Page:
Landmark Khmer Rouge trial starts
Duch ran a Khmer Rouge prison where almost all inmates were killed
The long-awaited UN-backed trial of a former Khmer Rouge leader in Cambodia has opened at a Phnom Penh court, 30 years after the murderous regime fell.
Kaing Guek Eav - better known as Duch - was head of a notorious prison camp and is accused of presiding over the murder and torture of at least 15,000 inmates.
The trial is the result of a decade of painstaking and often ill-tempered negotiations, a BBC correspondent says.
People queued for hours to attend the hearing and see the ex-prison chief.
For the survivors, the opening day of the trial offered the first opportunity to see a leading figure in the Khmer Rouge face justice.
These first days are mainly procedural, with witness testimony expected to be heard only during next month's hearings, the BBC's South East Asia correspondent, Jonathan Head, says.
Duch was driven by bulletproof car from a detention centre to the specially-built court-room.
He is one of five former Khmer Rouge leaders who will face trial and is unusual in that he has expressed regret for what he did, and asked the forgiveness of his victims.
Tribunal spokesman Reach Sambath called it "a very big day for the Cambodian people because the justice that they have been waiting for 30 years is starting to get closer and closer".
"I came here to see the trial with my own eyes, so I could tell villagers who could not be here," Mahd Musa, 54, who lost seven family members during the Khmer Rouge period, told Reuters news agency.
"It is a very important day for me. I cannot miss it."
He is accused of personally overseeing the systematic torture of more than 15,000 prisoners.
Those who survived the ordeal were sent for execution in the so-called "killing fields".
Many of the inmates were loyal party members who were caught up in the frenzy of paranoid killing that accompanied the Khmer Rouge's final months in power, the BBC's South East Asia correspondent says.
A born-again Christian, he is said to have co-operated with investigating judges - and is expected to reveal important information about the decisions made by the organisation's leadership.
His information could help in the trials set for later this year of the five other defendants, analysts say.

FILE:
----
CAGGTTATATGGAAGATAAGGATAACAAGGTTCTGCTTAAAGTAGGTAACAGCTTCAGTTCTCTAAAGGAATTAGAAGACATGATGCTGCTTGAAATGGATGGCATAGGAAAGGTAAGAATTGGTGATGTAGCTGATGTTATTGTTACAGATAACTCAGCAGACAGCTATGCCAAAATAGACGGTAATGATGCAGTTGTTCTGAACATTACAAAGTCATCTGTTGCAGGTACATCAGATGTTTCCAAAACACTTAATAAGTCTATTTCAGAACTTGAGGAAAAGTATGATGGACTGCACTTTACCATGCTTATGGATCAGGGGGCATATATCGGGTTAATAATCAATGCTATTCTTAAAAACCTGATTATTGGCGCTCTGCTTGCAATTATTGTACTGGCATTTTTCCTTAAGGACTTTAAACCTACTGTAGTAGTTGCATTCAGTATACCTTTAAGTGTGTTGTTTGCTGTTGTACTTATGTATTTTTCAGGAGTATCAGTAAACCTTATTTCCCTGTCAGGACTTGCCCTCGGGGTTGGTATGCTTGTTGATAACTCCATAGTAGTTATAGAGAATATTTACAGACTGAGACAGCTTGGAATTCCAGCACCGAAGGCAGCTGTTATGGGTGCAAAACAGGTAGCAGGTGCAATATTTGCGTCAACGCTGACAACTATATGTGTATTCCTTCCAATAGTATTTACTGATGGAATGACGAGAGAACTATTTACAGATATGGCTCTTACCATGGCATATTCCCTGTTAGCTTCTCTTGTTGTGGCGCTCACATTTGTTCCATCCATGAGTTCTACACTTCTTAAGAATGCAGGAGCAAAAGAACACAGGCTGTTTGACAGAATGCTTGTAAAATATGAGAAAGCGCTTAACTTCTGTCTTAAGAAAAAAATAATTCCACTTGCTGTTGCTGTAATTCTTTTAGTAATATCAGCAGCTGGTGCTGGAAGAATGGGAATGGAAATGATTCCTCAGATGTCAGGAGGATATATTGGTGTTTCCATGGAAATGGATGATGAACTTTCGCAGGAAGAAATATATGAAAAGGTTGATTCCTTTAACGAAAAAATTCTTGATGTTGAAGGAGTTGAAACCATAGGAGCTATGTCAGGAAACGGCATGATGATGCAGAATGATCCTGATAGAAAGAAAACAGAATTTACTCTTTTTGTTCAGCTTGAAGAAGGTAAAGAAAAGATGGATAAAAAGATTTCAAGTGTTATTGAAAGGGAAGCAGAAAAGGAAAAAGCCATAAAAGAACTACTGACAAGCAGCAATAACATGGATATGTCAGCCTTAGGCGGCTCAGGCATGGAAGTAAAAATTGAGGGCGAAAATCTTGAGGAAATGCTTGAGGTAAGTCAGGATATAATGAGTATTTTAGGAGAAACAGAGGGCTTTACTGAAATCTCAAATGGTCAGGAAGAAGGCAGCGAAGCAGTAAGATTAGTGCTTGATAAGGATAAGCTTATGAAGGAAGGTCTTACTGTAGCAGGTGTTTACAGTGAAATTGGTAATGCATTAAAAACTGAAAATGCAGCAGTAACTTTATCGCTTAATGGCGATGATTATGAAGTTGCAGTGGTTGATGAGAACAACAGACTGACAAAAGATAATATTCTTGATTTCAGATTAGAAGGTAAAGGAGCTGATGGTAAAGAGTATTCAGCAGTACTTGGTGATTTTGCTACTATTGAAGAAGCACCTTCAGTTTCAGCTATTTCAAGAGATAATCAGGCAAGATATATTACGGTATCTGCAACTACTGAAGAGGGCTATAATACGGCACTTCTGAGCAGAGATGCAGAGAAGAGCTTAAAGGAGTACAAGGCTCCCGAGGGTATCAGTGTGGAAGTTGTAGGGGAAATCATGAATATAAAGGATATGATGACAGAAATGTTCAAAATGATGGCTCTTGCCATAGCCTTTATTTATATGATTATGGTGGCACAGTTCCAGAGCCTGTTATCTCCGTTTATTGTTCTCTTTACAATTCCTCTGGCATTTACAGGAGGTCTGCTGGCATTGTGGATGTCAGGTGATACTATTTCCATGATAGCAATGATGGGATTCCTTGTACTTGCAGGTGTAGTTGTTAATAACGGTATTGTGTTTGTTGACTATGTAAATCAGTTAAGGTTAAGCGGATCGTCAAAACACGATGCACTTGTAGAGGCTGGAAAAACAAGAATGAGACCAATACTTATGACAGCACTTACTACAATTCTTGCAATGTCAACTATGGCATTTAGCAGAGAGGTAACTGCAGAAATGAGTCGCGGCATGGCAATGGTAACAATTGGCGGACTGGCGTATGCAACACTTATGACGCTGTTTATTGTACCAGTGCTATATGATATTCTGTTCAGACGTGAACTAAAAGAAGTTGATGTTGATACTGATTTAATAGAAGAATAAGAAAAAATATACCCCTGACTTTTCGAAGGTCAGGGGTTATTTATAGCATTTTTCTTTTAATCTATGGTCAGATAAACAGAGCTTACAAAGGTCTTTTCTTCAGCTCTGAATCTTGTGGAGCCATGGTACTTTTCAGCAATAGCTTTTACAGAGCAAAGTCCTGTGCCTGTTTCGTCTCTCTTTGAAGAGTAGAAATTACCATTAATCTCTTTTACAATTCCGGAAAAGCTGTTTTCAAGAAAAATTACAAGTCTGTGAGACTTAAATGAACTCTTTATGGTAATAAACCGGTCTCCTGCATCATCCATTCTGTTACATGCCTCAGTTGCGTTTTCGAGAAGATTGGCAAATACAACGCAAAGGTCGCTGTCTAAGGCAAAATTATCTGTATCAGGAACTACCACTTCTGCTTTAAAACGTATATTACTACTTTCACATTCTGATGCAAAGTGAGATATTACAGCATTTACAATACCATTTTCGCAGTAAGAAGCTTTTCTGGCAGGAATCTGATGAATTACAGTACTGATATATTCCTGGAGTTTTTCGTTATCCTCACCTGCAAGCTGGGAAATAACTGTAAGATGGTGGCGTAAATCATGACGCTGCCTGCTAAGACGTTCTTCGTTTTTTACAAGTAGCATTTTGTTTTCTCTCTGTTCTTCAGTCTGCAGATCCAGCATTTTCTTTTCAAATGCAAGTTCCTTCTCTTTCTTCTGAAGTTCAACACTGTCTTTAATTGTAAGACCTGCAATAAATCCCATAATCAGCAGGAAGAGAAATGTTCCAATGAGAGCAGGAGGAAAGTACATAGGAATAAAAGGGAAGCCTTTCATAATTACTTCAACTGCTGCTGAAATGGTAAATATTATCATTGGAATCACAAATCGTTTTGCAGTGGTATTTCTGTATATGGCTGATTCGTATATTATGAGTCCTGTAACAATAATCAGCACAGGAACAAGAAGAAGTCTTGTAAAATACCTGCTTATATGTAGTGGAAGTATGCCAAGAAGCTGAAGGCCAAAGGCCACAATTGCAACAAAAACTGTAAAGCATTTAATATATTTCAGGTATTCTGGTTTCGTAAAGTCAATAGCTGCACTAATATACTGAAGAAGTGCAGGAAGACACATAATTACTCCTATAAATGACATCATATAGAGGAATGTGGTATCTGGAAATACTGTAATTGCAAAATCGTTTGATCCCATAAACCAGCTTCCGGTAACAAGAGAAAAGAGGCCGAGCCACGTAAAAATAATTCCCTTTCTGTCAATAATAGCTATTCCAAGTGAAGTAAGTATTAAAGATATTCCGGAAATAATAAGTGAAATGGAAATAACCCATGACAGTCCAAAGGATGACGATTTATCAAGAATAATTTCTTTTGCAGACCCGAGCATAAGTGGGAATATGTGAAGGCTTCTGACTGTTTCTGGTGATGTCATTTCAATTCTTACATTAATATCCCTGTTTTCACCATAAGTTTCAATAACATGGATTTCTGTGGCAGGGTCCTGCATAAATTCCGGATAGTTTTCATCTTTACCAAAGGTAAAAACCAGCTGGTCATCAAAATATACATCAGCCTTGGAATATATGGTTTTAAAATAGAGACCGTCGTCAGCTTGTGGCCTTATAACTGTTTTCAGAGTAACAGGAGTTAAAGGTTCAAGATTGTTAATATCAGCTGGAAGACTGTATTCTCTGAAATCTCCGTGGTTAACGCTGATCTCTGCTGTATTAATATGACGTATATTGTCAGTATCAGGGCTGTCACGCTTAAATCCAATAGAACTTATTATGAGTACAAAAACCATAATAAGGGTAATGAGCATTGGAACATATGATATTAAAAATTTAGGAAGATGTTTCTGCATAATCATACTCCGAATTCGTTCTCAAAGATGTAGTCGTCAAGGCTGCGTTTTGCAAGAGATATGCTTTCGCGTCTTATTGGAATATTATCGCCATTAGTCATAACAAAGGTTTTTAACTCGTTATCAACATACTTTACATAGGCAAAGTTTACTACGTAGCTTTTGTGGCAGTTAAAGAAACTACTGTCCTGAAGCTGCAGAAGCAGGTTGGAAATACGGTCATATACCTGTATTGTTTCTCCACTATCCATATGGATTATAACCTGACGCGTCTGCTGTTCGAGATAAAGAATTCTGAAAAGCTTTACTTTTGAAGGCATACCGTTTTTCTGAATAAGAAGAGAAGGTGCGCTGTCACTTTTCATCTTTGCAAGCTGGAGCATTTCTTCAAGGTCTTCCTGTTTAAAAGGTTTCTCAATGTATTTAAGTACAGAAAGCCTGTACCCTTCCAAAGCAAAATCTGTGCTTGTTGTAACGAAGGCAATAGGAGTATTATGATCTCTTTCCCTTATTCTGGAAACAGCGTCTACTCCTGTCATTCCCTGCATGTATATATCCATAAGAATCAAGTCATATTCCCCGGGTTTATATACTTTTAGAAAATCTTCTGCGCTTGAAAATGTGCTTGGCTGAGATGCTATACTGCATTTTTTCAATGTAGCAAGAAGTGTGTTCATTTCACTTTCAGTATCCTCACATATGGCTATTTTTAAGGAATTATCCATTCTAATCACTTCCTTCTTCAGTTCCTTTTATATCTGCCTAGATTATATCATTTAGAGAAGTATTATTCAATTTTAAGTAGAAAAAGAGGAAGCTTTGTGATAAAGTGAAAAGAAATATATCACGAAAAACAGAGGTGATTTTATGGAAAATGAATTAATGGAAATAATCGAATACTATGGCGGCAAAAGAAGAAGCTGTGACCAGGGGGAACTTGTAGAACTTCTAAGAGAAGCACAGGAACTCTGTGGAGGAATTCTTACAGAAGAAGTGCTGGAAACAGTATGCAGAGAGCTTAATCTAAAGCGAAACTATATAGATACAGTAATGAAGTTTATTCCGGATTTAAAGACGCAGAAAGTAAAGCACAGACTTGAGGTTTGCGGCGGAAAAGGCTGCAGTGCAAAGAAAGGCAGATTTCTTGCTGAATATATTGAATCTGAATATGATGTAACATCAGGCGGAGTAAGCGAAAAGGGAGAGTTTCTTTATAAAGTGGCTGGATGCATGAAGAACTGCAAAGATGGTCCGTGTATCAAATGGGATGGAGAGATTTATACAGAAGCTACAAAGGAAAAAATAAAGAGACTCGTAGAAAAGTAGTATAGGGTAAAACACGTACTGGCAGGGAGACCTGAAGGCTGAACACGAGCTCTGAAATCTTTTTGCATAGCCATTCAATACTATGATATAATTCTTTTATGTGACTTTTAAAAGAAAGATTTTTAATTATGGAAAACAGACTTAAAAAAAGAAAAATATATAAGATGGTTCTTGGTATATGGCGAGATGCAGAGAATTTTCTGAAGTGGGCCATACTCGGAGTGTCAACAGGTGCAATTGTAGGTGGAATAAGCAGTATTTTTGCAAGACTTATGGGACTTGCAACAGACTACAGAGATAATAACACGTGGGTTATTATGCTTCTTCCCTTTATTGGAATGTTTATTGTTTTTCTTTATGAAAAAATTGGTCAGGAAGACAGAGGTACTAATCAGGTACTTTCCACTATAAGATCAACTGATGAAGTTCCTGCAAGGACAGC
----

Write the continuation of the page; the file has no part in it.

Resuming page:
They include the surviving top leaders Nuon Chea, Ieng Sary and Khieu Samphan, who are all elderly and in poor health.
If preparations for their trials get bogged down, as seems likely, Comrade Duch may be the only man ever held to account for the Khmer Rouge atrocities, our correspondent adds.
But the man most wanted for crimes against humanity in Cambodia will never be brought to justice.
WHO WERE THE KHMER ROUGE?
Maoist regime that ruled Cambodia from 1975-1979
Founded and led by Pol Pot, who died in 1998
Abolished religion, schools and currency in a bid to create agrarian utopia
Up to two million people thought to have died from starvation, overwork or execution
Pol Pot, the founder and leader of the Khmer Rouge, died in a camp along the border with Thailand in 1998, the same year his few remaining guerrillas agreed to finally abandon their fight.
As many as two million people are thought to have died from starvation, overwork and execution as the Khmer Rouge emptied the cities to send people to work on collective farms during its four years in power.
Cambodia originally asked the United Nations and international community to help set up a tribunal into the genocide more than a decade ago.
A joint tribunal was finally set up in 2006 following long drawn-out negotiations between the Phnom Penh government and the UN.
Bail hearings, appeals and pre-trial procedures have contributed to further delays.